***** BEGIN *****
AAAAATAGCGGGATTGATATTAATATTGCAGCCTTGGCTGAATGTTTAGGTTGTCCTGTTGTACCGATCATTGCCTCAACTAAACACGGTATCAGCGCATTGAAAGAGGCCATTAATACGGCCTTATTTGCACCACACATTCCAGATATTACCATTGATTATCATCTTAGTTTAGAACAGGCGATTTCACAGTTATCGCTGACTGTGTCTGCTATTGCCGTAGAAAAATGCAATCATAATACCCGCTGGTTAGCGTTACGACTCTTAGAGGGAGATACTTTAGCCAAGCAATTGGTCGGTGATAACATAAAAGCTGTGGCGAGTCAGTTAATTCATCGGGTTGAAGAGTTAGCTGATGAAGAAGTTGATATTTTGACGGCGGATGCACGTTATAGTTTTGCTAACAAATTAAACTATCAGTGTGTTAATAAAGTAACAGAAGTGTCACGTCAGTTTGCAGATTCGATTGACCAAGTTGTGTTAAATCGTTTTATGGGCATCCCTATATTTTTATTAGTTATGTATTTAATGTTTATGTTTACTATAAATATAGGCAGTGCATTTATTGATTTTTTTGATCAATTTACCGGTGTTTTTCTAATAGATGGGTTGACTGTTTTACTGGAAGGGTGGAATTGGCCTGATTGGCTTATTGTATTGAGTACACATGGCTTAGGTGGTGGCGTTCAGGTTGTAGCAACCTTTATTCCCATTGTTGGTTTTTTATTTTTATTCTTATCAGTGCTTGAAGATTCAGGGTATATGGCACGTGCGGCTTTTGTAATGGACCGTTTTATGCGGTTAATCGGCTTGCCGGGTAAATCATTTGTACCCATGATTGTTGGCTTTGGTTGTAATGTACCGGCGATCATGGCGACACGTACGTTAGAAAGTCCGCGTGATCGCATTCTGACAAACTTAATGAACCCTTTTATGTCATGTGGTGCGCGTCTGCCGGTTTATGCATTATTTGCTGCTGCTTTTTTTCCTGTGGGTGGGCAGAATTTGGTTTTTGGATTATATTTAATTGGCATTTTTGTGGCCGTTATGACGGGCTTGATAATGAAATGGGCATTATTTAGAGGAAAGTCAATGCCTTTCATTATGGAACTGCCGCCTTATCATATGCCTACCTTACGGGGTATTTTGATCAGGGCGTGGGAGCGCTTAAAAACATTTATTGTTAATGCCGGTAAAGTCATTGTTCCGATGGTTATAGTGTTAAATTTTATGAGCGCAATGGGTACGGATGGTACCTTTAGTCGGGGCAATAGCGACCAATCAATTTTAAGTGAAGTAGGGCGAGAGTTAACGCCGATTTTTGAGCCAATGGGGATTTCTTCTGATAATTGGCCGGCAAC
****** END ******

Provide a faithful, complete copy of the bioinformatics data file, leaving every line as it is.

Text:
AAAAATAGCGGGATTGATATTAATATTGCAGCCTTGGCTGAATGTTTAGGTTGTCCTGTTGTACCGATCATTGCCTCAACTAAACACGGTATCAGCGCATTGAAAGAGGCCATTAATACGGCCTTATTTGCACCACACATTCCAGATATTACCATTGATTATCATCTTAGTTTAGAACAGGCGATTTCACAGTTATCGCTGACTGTGTCTGCTATTGCCGTAGAAAAATGCAATCATAATACCCGCTGGTTAGCGTTACGACTCTTAGAGGGAGATACTTTAGCCAAGCAATTGGTCGGTGATAACATAAAAGCTGTGGCGAGTCAGTTAATTCATCGGGTTGAAGAGTTAGCTGATGAAGAAGTTGATATTTTGACGGCGGATGCACGTTATAGTTTTGCTAACAAATTAAACTATCAGTGTGTTAATAAAGTAACAGAAGTGTCACGTCAGTTTGCAGATTCGATTGACCAAGTTGTGTTAAATCGTTTTATGGGCATCCCTATATTTTTATTAGTTATGTATTTAATGTTTATGTTTACTATAAATATAGGCAGTGCATTTATTGATTTTTTTGATCAATTTACCGGTGTTTTTCTAATAGATGGGTTGACTGTTTTACTGGAAGGGTGGAATTGGCCTGATTGGCTTATTGTATTGAGTACACATGGCTTAGGTGGTGGCGTTCAGGTTGTAGCAACCTTTATTCCCATTGTTGGTTTTTTATTTTTATTCTTATCAGTGCTTGAAGATTCAGGGTATATGGCACGTGCGGCTTTTGTAATGGACCGTTTTATGCGGTTAATCGGCTTGCCGGGTAAATCATTTGTACCCATGATTGTTGGCTTTGGTTGTAATGTACCGGCGATCATGGCGACACGTACGTTAGAAAGTCCGCGTGATCGCATTCTGACAAACTTAATGAACCCTTTTATGTCATGTGGTGCGCGTCTGCCGGTTTATGCATTATTTGCTGCTGCTTTTTTTCCTGTGGGTGGGCAGAATTTGGTTTTTGGATTATATTTAATTGGCATTTTTGTGGCCGTTATGACGGGCTTGATAATGAAATGGGCATTATTTAGAGGAAAGTCAATGCCTTTCATTATGGAACTGCCGCCTTATCATATGCCTACCTTACGGGGTATTTTGATCAGGGCGTGGGAGCGCTTAAAAACATTTATTGTTAATGCCGGTAAAGTCATTGTTCCGATGGTTATAGTGTTAAATTTTATGAGCGCAATGGGTACGGATGGTACCTTTAGTCGGGGCAATAGCGACCAATCAATTTTAAGTGAAGTAGGGCGAGAGTTAACGCCGATTTTTGAGCCAATGGGGATTTCTTCTGATAATTGGCCGGCAAC